Why you should listen
Olúfẹ́mi Táíwò is professor of African political thought at the Africana Studies and Research Center at Cornell University in the US. As he writes: "I was born in Nigeria. I lived there all my life save for the five unbroken years that I sojourned in Canada in search of the proverbial Golden Fleece. By itself, my living in Nigeria does not warrant comment. But the discovery that I speak of put that life in a completely different light; hence these remarks. All my life in Nigeria, I lived as a Yorùbá, a Nigerian, an African, and a human being. I occupied, by turns, several different roles. I was a hugely successful Boy Scout. I was a well-read African cultural nationalist. I was a member of the Nigerian province of the worldwide communion of the Church of England who remains completely enamored of the well-crafted sermon and of church music, often given to impromptu chanting from memory of whole psalms, the Te Deum or the Nunc Dimittis. I was a student leader of national repute. I was an aspiring revolutionary who once entertained visions of life as a guerilla in the bush. I was a frustrated journalist who, to his eternal regret, could not resist the call of the teaching profession. I was an ardent football player of limited talent. I was a budding spiritualist who has since stopped professing faith. Overall, I always believed that I was put on Earth for the twin purposes of raising hell for and catching it from those who would dare shame humanity through either ignorance or injustice or poverty."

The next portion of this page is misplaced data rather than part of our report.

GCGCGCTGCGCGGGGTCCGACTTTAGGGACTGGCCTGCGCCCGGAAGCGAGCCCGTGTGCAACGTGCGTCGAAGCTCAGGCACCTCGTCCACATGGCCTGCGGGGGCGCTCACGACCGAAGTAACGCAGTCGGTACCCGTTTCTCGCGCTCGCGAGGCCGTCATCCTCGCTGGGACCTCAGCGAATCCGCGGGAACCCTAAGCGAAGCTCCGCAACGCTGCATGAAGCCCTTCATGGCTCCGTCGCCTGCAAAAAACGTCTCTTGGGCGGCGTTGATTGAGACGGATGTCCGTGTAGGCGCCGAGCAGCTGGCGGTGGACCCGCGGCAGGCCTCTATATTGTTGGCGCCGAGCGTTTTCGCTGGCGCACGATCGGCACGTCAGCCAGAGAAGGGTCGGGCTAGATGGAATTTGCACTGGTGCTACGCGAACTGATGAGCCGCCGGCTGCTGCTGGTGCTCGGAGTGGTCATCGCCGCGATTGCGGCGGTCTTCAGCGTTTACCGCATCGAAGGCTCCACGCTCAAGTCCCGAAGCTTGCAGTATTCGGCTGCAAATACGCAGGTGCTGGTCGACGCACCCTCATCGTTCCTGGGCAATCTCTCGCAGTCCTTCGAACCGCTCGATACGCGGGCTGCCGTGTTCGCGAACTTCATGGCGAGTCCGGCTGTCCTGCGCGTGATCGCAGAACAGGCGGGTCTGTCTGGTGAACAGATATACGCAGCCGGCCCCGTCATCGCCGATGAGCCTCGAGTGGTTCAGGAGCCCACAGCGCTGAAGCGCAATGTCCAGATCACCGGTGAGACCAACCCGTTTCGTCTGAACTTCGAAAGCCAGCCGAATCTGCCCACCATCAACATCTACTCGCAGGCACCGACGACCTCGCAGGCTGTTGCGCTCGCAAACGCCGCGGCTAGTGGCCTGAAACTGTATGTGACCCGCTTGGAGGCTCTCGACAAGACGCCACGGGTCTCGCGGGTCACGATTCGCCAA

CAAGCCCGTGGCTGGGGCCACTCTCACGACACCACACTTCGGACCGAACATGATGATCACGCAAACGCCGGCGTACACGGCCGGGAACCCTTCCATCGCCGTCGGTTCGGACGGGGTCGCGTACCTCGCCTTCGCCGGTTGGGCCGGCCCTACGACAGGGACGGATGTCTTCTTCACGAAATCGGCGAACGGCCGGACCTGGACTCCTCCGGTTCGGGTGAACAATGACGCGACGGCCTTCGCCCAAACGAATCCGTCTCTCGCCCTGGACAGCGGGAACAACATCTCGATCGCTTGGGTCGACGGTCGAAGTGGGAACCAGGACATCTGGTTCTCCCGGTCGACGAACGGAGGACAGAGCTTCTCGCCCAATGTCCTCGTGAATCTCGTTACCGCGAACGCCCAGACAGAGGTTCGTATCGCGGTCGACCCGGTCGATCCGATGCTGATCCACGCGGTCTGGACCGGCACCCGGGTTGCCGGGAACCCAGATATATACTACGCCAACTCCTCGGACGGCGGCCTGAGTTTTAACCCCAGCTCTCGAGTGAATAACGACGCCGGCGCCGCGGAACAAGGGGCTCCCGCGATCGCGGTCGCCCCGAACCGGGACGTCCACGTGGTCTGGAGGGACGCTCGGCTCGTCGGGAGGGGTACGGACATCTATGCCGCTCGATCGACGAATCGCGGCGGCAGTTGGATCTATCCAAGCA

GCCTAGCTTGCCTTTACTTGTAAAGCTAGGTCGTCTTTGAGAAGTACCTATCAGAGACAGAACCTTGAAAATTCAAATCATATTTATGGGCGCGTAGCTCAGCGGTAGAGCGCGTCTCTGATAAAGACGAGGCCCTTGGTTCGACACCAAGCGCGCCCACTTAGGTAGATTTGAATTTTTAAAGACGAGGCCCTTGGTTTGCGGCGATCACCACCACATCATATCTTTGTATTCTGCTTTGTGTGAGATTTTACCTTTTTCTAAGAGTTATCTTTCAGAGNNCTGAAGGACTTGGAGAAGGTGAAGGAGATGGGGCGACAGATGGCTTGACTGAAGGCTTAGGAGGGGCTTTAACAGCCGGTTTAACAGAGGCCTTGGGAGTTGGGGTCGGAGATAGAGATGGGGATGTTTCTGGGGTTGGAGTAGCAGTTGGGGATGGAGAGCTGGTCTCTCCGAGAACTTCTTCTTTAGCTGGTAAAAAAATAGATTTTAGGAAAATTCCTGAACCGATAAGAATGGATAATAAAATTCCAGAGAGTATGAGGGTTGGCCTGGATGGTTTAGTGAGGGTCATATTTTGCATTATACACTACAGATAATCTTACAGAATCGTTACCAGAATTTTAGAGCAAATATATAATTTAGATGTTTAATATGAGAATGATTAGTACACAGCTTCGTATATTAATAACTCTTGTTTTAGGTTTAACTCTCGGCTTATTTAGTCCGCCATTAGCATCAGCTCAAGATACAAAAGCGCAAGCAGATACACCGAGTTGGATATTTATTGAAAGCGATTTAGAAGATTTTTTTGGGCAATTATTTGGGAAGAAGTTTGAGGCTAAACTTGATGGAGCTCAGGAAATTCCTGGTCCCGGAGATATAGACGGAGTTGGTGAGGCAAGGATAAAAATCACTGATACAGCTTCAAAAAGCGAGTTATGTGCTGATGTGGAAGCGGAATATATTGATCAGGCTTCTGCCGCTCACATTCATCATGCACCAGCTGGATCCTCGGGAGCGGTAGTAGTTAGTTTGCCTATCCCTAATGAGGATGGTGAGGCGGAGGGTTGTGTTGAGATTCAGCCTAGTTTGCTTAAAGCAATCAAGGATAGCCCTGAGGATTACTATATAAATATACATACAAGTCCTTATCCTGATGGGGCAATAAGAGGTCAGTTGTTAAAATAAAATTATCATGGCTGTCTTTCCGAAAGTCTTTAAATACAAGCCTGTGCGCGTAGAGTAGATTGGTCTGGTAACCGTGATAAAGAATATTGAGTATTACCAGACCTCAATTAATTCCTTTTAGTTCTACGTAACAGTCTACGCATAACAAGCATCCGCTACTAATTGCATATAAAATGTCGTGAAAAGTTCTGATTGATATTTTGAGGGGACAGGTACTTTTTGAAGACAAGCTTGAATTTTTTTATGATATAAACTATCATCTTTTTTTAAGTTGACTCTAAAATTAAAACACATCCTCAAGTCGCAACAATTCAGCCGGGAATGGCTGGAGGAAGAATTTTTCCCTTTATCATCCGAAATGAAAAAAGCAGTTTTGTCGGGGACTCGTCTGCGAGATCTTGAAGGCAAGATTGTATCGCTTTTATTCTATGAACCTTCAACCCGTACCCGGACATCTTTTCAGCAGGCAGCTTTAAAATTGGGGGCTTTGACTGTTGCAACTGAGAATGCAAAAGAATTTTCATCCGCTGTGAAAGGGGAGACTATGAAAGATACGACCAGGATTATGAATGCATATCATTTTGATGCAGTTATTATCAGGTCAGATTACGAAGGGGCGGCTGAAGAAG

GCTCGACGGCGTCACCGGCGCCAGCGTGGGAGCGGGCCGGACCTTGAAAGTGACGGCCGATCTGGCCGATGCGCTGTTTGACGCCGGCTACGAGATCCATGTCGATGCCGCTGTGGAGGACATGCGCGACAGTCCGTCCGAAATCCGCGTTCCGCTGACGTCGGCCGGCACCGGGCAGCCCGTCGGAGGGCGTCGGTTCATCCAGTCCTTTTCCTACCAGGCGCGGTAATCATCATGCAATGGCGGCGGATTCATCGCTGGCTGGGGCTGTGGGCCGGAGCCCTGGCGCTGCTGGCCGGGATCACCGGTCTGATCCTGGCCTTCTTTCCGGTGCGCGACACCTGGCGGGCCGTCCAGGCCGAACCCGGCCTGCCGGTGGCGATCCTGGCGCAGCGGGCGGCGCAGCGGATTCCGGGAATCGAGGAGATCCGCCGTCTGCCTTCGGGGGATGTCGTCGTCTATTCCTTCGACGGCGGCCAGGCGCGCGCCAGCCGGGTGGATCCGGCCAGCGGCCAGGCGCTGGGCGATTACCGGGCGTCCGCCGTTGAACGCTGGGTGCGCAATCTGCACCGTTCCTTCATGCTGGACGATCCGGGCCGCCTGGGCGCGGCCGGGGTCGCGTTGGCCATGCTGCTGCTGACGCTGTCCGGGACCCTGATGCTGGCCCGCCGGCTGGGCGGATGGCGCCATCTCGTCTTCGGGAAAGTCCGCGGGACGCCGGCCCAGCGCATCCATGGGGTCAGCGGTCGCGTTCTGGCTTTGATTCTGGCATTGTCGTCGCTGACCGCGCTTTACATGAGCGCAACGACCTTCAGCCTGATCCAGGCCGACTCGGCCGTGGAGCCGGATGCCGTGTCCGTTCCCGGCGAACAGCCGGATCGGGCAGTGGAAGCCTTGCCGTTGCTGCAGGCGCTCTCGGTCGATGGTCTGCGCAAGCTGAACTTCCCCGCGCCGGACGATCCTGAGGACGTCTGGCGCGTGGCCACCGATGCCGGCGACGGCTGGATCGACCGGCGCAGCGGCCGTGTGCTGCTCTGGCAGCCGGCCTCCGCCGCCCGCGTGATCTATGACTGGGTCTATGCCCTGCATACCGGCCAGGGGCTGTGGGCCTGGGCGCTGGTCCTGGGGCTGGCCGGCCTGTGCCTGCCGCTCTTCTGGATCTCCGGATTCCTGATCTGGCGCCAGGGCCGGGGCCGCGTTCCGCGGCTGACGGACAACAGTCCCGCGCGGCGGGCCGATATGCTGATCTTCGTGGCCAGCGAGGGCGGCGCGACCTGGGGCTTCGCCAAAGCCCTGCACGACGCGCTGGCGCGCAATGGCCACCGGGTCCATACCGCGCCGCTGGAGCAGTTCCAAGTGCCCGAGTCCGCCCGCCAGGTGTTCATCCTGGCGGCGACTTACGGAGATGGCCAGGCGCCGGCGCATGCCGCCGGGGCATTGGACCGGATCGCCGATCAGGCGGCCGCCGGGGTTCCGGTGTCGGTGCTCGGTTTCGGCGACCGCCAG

Táíwò is the author of Legal Naturalism: A Marxist Theory of Law (1996/2015), How Colonialism Preempted Modernity in Africa (2010) and Africa Must Be Modern: A Manifesto (2012/2014).